Bankruptcy is a process that enables people to walk away from some or all of their debts. It is an idea found in the Old Testament, and echoed within the Constitution.
Several types of bankruptcy exist, but for the average person, the most common are Chapter 7, and Chapter 13.
But what is the difference?
Chapter 7 bankruptcies truly represent a “fresh start” since those who file typically get to keep all of their belongings, jewelry, furnishings, vehicles, homes and retirement savings. These cases last only 3 to four months and typically involve just one court hearing. Chapter 7s are common because they are quick and straightforward.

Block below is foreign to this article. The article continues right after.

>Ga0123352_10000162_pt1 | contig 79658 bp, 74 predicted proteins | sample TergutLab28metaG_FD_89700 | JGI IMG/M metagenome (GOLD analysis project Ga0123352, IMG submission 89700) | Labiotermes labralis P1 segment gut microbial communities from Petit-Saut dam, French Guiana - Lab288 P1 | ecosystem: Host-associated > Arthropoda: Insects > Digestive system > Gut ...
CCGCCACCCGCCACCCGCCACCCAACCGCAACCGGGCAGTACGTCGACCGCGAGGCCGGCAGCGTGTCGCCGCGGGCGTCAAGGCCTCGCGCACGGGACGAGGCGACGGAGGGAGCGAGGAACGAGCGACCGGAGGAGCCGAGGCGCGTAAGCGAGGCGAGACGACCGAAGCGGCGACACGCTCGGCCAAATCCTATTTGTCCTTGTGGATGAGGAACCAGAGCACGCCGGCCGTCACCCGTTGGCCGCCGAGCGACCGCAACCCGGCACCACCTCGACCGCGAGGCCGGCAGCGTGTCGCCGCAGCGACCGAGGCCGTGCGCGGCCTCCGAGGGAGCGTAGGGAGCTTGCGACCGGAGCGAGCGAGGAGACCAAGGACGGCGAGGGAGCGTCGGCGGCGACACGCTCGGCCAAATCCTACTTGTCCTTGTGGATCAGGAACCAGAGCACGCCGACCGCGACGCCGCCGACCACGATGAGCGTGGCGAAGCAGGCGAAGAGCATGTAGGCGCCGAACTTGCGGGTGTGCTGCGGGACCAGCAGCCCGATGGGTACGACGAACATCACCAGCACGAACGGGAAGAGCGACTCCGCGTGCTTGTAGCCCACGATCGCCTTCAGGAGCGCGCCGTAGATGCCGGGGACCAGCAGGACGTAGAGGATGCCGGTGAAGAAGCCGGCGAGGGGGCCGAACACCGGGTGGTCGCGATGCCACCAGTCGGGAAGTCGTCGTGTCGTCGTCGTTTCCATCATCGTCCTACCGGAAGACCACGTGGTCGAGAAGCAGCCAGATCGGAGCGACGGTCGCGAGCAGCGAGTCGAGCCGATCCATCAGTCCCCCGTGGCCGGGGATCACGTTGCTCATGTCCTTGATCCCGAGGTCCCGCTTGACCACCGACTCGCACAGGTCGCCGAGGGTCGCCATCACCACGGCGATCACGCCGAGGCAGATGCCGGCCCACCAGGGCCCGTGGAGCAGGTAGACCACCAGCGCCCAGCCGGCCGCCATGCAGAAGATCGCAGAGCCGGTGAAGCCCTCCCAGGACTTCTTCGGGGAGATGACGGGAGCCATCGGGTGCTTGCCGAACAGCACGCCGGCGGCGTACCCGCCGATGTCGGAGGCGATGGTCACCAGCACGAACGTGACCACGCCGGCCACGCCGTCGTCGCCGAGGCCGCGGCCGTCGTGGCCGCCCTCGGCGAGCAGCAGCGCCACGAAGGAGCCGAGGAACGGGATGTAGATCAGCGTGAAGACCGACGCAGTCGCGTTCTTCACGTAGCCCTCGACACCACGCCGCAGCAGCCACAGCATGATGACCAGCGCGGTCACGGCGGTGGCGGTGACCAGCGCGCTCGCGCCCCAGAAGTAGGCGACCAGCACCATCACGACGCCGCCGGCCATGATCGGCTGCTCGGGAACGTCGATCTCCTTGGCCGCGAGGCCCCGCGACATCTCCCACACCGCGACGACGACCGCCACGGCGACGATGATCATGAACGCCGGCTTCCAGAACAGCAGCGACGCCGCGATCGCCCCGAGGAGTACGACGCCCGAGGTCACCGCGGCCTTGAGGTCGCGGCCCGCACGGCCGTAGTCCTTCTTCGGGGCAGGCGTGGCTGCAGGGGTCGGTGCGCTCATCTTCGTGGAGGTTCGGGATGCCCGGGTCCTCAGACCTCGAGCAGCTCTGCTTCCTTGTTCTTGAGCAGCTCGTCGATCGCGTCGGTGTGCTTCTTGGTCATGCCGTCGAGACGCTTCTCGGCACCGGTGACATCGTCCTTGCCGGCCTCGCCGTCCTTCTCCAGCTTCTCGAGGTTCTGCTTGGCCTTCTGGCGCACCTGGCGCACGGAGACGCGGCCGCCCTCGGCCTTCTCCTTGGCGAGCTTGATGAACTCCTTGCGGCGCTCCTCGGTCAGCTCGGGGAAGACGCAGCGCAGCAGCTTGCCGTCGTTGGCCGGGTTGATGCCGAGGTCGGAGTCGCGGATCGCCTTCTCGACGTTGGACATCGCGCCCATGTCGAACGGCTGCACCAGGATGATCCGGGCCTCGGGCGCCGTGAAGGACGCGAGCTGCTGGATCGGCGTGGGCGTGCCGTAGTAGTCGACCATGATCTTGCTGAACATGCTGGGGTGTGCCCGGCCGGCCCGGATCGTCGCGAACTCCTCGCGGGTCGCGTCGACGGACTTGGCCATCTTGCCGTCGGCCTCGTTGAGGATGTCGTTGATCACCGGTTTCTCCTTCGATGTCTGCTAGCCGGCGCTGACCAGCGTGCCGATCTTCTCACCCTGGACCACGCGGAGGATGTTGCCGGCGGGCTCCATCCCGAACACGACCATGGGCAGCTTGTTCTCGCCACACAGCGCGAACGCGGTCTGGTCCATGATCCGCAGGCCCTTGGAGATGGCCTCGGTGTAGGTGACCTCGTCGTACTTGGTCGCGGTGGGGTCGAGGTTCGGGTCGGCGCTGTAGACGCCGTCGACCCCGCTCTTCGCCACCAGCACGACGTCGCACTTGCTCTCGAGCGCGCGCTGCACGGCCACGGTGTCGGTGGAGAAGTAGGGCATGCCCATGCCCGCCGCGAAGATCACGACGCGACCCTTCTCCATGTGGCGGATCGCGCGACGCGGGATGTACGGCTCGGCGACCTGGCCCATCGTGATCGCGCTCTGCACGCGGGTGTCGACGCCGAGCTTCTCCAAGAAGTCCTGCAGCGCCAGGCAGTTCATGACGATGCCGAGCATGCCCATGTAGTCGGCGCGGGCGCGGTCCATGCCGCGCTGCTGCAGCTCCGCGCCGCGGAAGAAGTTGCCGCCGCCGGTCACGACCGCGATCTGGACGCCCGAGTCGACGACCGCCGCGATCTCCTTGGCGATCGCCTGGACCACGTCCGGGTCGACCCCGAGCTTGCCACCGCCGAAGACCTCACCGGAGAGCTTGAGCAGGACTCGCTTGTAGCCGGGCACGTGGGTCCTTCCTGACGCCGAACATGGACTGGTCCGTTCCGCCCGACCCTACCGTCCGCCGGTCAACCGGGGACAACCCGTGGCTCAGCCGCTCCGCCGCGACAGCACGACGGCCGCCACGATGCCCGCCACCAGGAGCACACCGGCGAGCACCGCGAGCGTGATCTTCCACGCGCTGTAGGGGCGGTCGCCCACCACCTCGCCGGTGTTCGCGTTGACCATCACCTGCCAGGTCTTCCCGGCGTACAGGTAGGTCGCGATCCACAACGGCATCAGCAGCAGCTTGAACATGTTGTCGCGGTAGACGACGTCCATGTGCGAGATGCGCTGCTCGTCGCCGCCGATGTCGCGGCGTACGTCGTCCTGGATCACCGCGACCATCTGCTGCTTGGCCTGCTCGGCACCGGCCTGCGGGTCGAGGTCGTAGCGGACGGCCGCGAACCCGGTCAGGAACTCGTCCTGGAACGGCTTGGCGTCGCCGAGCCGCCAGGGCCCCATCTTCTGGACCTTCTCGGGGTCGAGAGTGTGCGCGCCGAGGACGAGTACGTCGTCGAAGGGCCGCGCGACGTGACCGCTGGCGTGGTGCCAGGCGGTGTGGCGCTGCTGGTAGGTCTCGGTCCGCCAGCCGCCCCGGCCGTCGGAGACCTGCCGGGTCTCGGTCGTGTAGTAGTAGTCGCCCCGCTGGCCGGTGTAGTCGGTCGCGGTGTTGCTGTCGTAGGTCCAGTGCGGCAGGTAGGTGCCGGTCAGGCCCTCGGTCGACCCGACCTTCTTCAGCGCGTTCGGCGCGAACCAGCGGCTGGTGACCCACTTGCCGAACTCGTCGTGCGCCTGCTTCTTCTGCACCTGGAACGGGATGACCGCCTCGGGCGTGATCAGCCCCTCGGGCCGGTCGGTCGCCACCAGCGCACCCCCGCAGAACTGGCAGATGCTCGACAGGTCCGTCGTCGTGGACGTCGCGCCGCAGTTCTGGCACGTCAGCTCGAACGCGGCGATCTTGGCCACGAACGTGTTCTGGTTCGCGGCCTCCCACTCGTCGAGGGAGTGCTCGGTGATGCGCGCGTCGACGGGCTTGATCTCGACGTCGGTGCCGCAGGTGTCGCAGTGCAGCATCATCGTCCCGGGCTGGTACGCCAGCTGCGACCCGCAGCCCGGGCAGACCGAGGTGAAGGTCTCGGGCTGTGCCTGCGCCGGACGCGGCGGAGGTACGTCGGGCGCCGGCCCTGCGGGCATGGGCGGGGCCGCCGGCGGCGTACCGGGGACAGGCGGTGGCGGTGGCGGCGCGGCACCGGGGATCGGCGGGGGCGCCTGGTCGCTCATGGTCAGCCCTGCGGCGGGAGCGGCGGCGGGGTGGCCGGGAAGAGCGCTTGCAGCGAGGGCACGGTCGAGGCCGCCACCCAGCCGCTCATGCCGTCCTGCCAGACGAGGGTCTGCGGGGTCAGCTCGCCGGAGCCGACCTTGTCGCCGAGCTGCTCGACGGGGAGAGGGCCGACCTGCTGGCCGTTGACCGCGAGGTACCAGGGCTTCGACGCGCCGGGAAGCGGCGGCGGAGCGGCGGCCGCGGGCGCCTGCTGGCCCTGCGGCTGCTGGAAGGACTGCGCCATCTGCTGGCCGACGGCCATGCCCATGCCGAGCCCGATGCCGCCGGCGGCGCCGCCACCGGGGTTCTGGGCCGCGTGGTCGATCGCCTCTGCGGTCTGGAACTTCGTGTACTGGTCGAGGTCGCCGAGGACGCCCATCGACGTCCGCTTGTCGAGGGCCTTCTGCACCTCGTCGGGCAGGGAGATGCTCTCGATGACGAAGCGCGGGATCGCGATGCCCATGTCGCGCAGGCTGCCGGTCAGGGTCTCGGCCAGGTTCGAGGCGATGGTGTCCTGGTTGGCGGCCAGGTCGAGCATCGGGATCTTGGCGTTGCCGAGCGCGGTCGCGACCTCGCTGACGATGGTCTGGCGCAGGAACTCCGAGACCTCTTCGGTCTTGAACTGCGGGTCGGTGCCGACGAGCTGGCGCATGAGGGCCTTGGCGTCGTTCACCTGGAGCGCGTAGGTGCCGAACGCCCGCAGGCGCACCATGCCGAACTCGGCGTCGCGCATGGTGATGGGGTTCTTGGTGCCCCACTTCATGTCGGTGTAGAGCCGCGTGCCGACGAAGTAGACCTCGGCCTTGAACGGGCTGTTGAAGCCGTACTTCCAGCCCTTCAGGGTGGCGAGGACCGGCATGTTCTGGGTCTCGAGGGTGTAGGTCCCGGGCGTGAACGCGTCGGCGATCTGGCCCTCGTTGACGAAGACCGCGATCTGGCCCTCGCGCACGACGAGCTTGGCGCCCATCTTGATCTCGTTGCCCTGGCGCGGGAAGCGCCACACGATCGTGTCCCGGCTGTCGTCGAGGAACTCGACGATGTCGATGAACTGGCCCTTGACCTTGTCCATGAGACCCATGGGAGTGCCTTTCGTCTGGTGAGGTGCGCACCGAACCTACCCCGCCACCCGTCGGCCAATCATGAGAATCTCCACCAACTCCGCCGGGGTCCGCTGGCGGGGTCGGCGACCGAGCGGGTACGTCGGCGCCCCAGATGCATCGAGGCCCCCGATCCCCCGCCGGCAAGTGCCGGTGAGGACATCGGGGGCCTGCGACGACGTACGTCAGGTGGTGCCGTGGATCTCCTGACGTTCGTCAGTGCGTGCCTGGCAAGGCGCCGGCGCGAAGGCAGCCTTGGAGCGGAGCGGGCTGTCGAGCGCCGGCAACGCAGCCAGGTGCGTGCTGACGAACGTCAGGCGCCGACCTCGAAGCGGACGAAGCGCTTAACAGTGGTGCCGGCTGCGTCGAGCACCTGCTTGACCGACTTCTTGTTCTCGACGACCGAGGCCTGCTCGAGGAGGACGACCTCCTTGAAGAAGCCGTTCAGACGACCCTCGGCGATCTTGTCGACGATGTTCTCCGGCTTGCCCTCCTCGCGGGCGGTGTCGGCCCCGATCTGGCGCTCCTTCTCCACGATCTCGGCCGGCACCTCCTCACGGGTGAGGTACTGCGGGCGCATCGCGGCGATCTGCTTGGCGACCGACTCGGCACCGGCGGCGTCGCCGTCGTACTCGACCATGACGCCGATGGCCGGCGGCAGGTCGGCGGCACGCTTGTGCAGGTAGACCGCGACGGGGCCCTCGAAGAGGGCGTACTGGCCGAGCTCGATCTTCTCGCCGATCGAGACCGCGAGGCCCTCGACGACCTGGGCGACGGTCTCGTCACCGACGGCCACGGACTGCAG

Chapter 13 bankruptcies, on the other hand, are known as “repayment” or “partial repayment” plans. These are like the Chapter 11 cases filed by big companies. In Chapter 13s, clients pay back their creditors over a period of 3-5 years and sometimes end up paying only pennies on every dollar owed.
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